Our researchers are working on the following pilot projects funded by the CMINT.

CMINT investigators have partnered with Liquidia, Inc. to develop a new type of cancer vaccine using PRINT technology, a lithographic method used to fabricate nanomaterials. The vaccine will be designed to harness the immune system to prevent or treat malignant melanoma and will be based on two approaches: delivering cancer-associated antigens to dendritic cells and developing nucleic acid vaccines based on the design of virus-like replicon vector particles.

We employ a unique nanosensor particle to interrogate a novel biological effector in radiation therapy. The particle makes it possible to visualize the activity of the metabolic enzyme Acid Sphingomyelinase (ASMase) in vivo by magnetic resonance imaging, noninvasively and in near real time. We are exploring its potential to develop a clinical tool for immediate assessment of radiosensitivity of tumors in cancer patients.

CMINT researchers are conducting proof-of-concept experiments to demonstrate that small interfering RNAs (siRNA) can be delivered to cells using functionalized single-walled carbon nanotubes (f-CNT) as the delivery vehicle, and that this siRNA can be off-loaded to silence the expression of reporter genes in vitro and in vivo. In addition, we are evaluating the pharmacokinetic profiles for tissue biodistribution and clearance of these particles.

We use two methods to generate three-dimensional nanofiber scaffolds designed to support T cell regeneration:  decellularization of human thymic tissue, and engineering of biomimetic fiber scaffolds using synthetic and natural polymers. Animal studies will show whether the implantation of these nanofiber-based tissue constructs can enhance immunity after transplantation and potentially benefit patients by decreasing the risk for opportunistic infections and cancer progression.

We are developing a nanoscale sensor platform to spatially detect the presence concentration of specific micro RNAs (miRNAs) within live cells and tissues in real time, with the goal to apply the technology as an early cancer detection or diagnostic tool. We use the changing fluorescence signal to develop these label-free sensors with high specificity and multiplexing ability of different miRNA sequences.

CMINT investigators are developing a new system to detect and therapeutically target metastatic carcinoma tumors in the bone. We study cell populations that are capable of taking up and retaining copolymers of HPMA, a nanometer-size, water-soluble polymer that can be used to link pharmaceutical or detections agents.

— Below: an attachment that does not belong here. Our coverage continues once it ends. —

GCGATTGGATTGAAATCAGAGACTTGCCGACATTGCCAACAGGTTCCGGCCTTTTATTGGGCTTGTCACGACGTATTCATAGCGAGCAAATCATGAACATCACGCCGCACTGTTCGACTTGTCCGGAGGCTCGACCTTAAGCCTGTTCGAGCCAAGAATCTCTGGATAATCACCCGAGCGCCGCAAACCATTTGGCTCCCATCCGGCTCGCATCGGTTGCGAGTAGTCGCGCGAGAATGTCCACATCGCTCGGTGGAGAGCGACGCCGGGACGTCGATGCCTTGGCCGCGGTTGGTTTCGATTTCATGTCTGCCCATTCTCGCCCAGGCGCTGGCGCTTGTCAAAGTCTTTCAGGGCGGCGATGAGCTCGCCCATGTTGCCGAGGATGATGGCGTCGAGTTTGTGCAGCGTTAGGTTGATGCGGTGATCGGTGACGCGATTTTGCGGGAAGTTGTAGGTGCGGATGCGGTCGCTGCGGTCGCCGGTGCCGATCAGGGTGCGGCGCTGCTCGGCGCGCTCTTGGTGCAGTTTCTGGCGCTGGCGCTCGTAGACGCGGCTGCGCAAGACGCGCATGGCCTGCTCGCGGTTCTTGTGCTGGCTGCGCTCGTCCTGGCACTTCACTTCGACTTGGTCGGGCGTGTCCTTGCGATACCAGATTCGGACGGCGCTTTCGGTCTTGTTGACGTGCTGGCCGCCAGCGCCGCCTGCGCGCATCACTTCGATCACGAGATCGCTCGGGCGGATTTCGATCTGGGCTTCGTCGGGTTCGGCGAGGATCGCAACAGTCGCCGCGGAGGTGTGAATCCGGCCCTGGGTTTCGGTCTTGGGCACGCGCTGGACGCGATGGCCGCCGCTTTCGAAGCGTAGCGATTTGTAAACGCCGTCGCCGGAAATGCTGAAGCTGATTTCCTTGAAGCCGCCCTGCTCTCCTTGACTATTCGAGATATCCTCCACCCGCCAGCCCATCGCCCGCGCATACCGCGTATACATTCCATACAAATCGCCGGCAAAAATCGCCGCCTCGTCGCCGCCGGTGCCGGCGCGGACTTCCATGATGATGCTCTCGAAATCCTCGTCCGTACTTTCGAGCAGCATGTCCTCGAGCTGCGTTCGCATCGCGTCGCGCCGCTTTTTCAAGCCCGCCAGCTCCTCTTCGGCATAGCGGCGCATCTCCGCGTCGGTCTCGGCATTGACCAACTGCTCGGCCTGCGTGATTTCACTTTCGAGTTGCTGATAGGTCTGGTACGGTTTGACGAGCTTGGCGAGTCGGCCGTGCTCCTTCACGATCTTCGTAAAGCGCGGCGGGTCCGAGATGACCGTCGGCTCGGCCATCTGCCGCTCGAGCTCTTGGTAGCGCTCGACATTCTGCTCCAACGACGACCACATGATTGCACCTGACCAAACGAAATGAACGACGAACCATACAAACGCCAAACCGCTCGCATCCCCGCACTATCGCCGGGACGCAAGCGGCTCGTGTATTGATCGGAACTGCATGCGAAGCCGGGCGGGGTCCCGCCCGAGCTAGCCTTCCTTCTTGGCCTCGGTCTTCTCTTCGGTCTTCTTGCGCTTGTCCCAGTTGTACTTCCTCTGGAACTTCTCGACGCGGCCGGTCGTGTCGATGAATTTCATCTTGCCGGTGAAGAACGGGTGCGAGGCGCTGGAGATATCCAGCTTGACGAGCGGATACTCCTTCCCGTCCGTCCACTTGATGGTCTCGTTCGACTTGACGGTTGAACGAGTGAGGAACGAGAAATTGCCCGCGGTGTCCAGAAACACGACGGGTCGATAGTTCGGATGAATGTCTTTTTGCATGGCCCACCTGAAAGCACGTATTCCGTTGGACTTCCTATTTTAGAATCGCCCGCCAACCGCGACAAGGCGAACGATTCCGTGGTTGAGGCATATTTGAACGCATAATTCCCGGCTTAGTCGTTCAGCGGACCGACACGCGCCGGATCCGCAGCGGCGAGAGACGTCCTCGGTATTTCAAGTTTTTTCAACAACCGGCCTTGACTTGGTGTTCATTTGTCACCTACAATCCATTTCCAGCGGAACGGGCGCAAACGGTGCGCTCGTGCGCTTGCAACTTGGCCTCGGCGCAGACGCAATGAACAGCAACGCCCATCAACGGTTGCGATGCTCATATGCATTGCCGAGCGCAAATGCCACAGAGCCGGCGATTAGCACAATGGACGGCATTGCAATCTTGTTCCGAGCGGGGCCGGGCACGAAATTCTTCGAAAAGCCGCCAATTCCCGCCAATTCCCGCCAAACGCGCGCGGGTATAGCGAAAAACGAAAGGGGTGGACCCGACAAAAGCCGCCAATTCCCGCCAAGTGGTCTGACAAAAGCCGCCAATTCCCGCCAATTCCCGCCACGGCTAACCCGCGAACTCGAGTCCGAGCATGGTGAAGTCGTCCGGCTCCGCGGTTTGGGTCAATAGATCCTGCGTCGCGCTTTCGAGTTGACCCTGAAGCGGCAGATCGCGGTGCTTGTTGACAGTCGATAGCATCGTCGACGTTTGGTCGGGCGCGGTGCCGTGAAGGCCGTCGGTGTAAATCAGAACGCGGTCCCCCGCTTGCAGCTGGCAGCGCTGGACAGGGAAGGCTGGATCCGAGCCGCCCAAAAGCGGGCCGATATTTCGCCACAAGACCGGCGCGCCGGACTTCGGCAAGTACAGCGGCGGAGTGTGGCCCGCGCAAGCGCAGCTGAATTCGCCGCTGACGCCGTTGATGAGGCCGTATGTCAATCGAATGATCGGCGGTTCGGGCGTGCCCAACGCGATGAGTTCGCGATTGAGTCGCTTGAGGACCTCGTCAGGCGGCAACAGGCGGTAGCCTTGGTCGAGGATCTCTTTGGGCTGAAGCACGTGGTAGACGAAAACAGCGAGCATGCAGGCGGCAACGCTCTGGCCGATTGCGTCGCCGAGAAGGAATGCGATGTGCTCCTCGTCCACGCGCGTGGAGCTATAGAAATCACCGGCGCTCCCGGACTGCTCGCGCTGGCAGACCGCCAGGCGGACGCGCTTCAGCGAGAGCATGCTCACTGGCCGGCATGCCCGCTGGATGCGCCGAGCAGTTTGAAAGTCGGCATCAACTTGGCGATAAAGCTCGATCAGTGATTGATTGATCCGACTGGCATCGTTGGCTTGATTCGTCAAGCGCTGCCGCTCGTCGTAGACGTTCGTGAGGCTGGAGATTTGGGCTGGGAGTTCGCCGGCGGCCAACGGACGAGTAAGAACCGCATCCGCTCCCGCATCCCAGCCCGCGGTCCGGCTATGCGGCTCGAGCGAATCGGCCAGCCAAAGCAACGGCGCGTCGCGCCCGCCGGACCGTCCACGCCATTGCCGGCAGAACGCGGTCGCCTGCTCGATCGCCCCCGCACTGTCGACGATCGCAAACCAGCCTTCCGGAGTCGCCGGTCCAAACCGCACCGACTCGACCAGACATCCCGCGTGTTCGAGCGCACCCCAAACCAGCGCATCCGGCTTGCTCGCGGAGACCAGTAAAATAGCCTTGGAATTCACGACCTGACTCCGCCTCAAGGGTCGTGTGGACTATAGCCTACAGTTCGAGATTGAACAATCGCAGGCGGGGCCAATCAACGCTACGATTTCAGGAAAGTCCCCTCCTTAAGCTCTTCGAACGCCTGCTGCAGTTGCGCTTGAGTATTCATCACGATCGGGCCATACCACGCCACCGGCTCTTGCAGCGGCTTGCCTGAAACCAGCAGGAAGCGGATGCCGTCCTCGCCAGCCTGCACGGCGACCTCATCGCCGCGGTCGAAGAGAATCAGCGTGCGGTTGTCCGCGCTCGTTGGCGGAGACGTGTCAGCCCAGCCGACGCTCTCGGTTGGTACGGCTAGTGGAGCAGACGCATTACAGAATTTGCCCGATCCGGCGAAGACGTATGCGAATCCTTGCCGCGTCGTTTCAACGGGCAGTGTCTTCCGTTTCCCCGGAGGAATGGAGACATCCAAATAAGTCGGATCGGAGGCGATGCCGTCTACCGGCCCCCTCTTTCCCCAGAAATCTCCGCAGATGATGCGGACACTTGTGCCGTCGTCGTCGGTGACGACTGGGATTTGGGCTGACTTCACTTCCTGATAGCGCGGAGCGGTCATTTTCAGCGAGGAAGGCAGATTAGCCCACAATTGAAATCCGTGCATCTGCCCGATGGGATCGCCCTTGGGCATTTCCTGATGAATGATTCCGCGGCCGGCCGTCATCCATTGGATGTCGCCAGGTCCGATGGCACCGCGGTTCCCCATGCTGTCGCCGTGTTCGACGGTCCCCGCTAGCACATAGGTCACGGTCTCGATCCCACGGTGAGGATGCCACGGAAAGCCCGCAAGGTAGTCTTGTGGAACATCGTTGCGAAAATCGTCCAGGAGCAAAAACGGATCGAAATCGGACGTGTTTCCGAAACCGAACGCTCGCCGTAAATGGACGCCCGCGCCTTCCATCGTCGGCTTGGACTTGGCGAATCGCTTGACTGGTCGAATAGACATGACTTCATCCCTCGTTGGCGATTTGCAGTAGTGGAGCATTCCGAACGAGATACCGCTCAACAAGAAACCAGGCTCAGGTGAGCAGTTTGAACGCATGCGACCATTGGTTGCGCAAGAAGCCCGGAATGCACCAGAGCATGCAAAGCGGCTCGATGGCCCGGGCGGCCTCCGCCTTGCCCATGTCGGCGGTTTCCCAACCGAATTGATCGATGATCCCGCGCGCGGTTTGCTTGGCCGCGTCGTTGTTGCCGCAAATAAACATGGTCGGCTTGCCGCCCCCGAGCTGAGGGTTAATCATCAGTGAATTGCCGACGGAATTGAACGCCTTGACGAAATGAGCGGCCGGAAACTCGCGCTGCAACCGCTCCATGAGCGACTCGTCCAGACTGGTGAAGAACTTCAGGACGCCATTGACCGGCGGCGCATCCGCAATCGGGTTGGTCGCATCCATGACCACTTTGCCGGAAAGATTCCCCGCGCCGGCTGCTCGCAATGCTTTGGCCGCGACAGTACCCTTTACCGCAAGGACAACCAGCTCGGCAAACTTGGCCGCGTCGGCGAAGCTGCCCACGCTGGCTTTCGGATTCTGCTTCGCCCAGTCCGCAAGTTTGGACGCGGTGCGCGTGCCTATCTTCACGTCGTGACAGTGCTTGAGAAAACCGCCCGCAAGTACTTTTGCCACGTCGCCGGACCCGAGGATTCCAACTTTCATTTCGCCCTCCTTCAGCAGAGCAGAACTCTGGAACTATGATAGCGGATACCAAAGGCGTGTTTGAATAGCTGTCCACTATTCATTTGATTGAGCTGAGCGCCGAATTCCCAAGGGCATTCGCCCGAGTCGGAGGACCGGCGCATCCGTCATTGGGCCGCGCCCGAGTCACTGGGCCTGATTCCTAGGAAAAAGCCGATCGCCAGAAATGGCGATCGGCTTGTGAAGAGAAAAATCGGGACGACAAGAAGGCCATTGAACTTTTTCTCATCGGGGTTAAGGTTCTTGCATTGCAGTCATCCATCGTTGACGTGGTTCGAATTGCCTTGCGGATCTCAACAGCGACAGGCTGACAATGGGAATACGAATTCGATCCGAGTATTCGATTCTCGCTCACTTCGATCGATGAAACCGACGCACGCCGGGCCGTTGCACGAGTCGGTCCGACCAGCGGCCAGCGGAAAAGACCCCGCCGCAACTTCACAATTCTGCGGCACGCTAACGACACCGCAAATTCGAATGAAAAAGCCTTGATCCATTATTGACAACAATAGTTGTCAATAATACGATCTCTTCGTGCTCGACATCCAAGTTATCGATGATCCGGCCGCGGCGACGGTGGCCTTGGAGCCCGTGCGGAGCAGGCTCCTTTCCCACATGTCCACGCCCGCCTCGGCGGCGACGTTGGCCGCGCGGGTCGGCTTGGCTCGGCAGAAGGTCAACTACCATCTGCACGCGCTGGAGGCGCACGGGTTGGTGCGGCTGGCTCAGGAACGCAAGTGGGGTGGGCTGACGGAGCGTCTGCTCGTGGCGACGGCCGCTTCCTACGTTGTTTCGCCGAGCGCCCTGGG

We are creating standardized approaches to be able to detect single-walled carbon nanotubes and other nanomaterials in tissue sections with increased precision. These approaches will enable us to better understand and interpret data on the pharmacokinetics of nanomaterials, including delivery, accumulation, and excretion.

We are developing an intraoperative detection method to discriminate between malignant and benign tissues using a set of ultra bright surface-enhanced resonance Raman scattering (SERRS) nanoparticles. These particles are targeted against a four-protein signature known to be specific to cancer. The method will be validated for use with small handheld wireless Raman scanners to detect tumors in patients during surgical procedures.

CMINT researchers are developing mesoporous silica particles functionalized with a bifunctional chelator DOTA (1,4,7,10-tetraazacyclododecane-1,4,7,10-tetraacetic acid) for optimal targeting of the reticuloendothelial system. The particles are labeled with the PET radiometals gallium-68 and copper-64 to allow us to image and quantify their uptake in the bone marrow. The goal of the project is to develop noninvasive methods to quantify bone marrow, and to potentially deliver radioprotective agents such as WR2721 to bone marrow cells to prevent radiation-induced injury.

We are developing new technology applicable for PET imaging and radiotherapy by targeting nanomaterials via the interaction of a tetrazine and trans-cyclooctene. The technology has the potential to reduce hepatic and renal side effects of radiotherapy while permitting higher tolerated doses.